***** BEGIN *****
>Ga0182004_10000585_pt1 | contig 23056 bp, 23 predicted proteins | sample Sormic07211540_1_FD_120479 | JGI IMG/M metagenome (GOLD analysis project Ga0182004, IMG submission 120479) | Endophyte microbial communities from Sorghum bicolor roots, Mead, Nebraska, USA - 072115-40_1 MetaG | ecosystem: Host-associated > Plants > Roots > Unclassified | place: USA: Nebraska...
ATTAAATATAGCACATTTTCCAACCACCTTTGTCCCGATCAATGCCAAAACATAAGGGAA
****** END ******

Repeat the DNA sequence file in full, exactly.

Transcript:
>Ga0182004_10000585_pt1 | contig 23056 bp, 23 predicted proteins | sample Sormic07211540_1_FD_120479 | JGI IMG/M metagenome (GOLD analysis project Ga0182004, IMG submission 120479) | Endophyte microbial communities from Sorghum bicolor roots, Mead, Nebraska, USA - 072115-40_1 MetaG | ecosystem: Host-associated > Plants > Roots > Unclassified | place: USA: Nebraska...
ATTAAATATAGCACATTTTCCAACCACCTTTGTCCCGATCAATGCCAAAACATAAGGGAA